Sony’s NEX-FS700 HD camera goes RAW


The popular Sony NEX-FS700 HD camcorder is available in standard form equipped with a new 4K Exmor Super 35 CMOS sensor (total 11.6 million pixels) capable of cranking at up to 960 frames per second. This high-speed readout chip is optimised for motion picture shooting, producing exceptional image fidelity with high sensitivity, low noise and minimal aliasing.

As a relatively low budget device, the NEX-FS700 is a remarkable camera and is used across a broad spectrum of productions from features, commercials to corporate productions. It can in many areas compete with its bigger brother, the PMW-F55 camera, which costs several hundreds of thousands of rands more. The main difference however is its inability to provide a RAW output.

The NEX-FS700 started as a 4K sensor Super 35mm camcorder capable of a vast array of high frame rate and recording options to the superb on-board AVC-HD recording capability. It essentially records in HD.

Local Sony accredited technical support company Central Engineering has completed the upgrade of the firmware into two NEX-FS700 camcorders, enabling them to now record linear RAW with 12-bit precision to the HXR-IFR5 RAW interface, plus AXS-R5 memory recorder which is sold separately. Another local company, Visual Impact, is the only other company able to do this firmware update, although all Sony accredited dealers are also able to perform this procedure.

“This update,’ says Central Engineering’s Ivor Westpfahl, “enables continuous, full 2K resolution recordings at: 23.98, 25, 30, 50, 60, 100, 120, 200 and 240fps. The upgrade is also capable of continuous full 4K RAW recoding at: 23.98, 25, 30, 50 and 60fps.’

The system can also record 120fps at 4K resolution in four-second “bursts’ that result in 20 second at 24fps. An additional hardware interface, the Convergent Design’s Odyssey 7Q records 2K, uncompressed, Cinema DNG up to 240fps and 4K DPX up to 30fps when connected to the FS700U.

Other key creative controls are also enhanced, namely increasing the camera’s ISO range; from 320 ~ 20 000 to 320 ~ 64 000. It also adds S Log2 and 800% 709 gamma curves widely enhancing its exposure latitude HD capability. Monitoring is accomplished from a BNC feed from the camera.

Compared to its big brother the DSF-55, which offers RAW as standard, the NEX-FS700 with the RAW update offers truly exceptional value for money and upgrades the camera to include top end feature film usage.

Different formats

“There are various different RAW formats,’ advises Westpfahl, “so if a facilities company is going to use the files on say a Baselight or Da Vinci Resolve, it will need to acquire the appropriate software in order to understand the RAW output from the NEX-FX700 camera.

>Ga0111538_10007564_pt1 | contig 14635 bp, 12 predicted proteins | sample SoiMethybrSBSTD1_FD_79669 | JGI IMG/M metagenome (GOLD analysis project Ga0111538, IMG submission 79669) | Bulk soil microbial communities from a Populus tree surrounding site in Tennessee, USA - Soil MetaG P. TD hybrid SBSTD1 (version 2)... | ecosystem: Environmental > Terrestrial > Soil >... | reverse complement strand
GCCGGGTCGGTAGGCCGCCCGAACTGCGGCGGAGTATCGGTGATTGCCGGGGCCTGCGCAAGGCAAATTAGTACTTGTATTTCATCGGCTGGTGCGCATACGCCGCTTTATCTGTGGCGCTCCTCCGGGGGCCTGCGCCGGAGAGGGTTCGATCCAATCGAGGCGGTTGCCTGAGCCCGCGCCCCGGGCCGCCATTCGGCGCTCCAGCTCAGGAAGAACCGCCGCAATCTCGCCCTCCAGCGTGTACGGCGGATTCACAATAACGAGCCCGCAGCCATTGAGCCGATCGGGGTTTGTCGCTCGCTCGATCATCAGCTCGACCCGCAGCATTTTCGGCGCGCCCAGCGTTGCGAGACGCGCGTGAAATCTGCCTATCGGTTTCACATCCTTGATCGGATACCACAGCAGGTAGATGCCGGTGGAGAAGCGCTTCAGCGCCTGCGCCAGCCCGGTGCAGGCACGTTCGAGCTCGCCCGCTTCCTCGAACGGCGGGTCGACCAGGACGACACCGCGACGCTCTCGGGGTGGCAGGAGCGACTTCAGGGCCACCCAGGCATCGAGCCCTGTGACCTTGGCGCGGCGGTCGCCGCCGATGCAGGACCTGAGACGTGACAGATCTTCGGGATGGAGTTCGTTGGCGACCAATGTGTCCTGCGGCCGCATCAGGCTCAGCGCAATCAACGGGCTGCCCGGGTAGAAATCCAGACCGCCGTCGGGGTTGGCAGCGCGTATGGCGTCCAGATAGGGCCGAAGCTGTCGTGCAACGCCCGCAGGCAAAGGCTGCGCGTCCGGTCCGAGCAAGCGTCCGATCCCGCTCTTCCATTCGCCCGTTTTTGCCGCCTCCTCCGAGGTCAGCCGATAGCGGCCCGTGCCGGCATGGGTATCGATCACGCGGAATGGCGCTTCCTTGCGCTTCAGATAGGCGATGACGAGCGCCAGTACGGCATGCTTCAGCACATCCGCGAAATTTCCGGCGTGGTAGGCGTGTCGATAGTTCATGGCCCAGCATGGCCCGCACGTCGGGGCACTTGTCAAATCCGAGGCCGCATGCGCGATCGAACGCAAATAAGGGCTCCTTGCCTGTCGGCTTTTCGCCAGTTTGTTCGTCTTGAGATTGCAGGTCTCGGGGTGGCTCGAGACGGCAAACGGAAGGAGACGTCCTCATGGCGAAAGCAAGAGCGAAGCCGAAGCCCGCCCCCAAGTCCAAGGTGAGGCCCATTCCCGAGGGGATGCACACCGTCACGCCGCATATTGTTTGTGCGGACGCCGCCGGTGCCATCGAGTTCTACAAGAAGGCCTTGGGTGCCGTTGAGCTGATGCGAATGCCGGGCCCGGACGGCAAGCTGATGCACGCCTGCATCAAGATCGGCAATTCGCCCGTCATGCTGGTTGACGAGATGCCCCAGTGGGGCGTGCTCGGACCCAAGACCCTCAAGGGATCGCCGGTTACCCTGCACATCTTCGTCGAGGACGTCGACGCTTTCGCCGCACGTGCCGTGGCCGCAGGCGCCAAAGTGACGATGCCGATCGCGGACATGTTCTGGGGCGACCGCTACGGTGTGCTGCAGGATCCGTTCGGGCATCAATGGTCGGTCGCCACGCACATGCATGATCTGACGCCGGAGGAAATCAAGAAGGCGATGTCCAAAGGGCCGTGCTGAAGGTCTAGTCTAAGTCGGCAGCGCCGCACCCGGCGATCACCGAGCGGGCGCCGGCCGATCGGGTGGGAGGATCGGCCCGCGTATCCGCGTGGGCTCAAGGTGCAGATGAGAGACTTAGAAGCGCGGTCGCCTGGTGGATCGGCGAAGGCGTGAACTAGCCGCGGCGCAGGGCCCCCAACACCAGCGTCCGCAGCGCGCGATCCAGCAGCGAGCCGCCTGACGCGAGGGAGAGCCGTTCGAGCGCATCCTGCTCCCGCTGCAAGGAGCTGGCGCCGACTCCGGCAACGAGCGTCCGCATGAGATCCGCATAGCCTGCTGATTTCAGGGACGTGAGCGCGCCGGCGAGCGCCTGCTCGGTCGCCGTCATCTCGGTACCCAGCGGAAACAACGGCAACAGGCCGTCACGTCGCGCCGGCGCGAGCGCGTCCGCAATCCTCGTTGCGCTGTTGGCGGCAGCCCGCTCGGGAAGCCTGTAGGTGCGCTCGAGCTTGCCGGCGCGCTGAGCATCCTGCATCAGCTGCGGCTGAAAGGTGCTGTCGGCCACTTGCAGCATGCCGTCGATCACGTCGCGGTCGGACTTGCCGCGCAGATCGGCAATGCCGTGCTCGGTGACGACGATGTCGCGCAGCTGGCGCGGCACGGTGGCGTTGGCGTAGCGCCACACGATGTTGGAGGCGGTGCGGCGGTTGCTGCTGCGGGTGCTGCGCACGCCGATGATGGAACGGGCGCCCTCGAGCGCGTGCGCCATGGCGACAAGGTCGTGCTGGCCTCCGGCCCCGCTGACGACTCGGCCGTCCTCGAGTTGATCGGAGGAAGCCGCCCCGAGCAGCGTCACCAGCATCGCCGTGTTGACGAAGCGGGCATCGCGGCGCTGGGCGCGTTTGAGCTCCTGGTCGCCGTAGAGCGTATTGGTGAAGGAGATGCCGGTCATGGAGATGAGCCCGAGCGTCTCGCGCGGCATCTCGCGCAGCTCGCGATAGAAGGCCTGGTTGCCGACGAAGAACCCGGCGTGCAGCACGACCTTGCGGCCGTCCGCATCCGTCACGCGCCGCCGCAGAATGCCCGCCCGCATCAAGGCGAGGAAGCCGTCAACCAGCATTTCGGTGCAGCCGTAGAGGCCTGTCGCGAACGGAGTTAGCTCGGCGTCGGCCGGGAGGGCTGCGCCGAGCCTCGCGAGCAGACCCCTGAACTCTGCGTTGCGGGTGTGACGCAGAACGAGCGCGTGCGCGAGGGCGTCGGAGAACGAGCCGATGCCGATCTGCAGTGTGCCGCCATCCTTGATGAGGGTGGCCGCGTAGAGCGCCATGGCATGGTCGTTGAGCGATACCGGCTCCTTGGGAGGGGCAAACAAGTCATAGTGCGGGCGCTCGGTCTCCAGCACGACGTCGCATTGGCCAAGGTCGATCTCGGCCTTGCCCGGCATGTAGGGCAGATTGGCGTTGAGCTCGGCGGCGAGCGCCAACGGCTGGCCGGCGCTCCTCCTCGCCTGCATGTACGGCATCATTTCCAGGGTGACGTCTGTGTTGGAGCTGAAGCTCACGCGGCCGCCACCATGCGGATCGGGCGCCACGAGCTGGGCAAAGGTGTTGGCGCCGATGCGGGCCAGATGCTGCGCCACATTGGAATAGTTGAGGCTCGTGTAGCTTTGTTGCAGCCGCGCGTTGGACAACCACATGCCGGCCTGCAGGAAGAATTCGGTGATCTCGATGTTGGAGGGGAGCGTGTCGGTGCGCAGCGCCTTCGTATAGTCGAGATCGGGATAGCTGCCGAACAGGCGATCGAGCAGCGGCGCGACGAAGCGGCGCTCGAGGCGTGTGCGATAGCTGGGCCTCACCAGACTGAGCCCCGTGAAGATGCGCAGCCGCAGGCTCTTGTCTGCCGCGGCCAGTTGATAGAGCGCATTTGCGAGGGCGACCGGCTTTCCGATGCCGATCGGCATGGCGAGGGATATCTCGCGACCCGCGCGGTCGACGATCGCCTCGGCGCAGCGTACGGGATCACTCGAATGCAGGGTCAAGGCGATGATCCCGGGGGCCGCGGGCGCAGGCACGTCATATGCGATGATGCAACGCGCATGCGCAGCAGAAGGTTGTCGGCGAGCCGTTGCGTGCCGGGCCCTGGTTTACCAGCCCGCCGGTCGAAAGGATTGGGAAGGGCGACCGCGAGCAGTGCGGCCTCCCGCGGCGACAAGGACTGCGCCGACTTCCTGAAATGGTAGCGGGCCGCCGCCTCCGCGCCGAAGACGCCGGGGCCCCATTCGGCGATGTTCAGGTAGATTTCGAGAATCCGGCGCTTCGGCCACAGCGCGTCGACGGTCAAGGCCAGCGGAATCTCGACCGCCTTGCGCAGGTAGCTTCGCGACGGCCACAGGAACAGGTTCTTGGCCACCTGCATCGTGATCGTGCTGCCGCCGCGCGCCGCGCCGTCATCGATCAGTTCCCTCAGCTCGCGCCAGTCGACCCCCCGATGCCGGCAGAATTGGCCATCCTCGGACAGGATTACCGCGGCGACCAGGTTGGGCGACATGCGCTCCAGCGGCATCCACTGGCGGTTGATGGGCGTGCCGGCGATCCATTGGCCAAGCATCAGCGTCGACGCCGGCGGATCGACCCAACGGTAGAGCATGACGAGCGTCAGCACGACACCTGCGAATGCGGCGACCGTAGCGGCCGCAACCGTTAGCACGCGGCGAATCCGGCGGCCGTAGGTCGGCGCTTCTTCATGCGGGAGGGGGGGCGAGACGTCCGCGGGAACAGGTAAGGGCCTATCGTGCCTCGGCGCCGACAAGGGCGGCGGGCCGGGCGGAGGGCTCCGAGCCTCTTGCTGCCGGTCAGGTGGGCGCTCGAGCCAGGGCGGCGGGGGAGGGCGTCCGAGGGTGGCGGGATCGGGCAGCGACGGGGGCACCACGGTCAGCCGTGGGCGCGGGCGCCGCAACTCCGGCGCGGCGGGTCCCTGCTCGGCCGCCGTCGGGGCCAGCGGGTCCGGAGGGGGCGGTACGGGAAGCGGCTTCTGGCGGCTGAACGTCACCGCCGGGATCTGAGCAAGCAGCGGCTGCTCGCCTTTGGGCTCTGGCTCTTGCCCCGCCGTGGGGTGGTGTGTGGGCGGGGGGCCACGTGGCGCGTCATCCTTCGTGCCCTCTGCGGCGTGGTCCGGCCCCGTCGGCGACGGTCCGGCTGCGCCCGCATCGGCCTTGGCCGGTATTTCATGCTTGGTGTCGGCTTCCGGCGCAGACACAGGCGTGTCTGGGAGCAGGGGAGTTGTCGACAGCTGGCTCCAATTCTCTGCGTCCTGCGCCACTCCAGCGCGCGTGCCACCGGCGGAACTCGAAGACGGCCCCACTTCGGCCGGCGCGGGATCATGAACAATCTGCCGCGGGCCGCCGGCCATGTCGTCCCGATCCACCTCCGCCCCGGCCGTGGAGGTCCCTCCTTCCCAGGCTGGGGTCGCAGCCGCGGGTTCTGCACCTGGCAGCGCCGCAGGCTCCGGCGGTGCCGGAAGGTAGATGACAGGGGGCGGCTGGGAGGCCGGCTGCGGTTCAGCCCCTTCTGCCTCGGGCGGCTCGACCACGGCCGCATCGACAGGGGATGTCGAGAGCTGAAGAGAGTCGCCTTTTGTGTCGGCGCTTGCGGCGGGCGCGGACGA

“The camera will obviously also allow you to shoot in its normal HD mode up to 1 000 or 960fps. It shoots at 1 920/1 080 up to 240fps and from there up to 1 000fps it drops it down to 1 080/720.

“When you are using the camera to shoot in RAW format it is not able to shoot up to 1 000fps because the data throughput is too high, so you are shooting 2K RAW at 240fps or 4K RAW up to 60fps. If you consider this camera is to be used in South Africa with a 50i PAL television scenario, then this changes to 50fps for 4K RAW and 200fps for 4K RAW. The software includes the S Log2 option which basically changes the gamma curves.’

A special jig is required to hook up a laptop to actually “talk’ to the camera board. The top section of the camera must be removed, which then exposes a connector in the body of the camera. A cable is then plugged in to this connector and this goes to an interface unit which then feeds into the laptop via a USB connector. The appropriate firmware from Sony is then required for the laptop.

“A NEX-FX700 camera was purchased recently by a film production company and the firmware update was installed,’ says Westpfahl. “They wanted an inexpensive RAW camera. They already owned the recorder which is the expensive part, as well as the interface unit, so they only required the software upgrade.’

The upgrade also enhances other key creative controls: increasing the camera’s ISO range from 320 ~ 20 000 to 320 ~ 64 000, while the S Log2 allows 800% 709 gamma curves, widely enhancing its exposure latitude HD capability. The upgrade also enhances other key creative controls; increasing the camera’s ISO range; from 320 ~ 20 000 to 320 ~ 64 000. It also adds S Log2 and 800% 709 gamma curves widely enhancing its exposure latitude HD capability.


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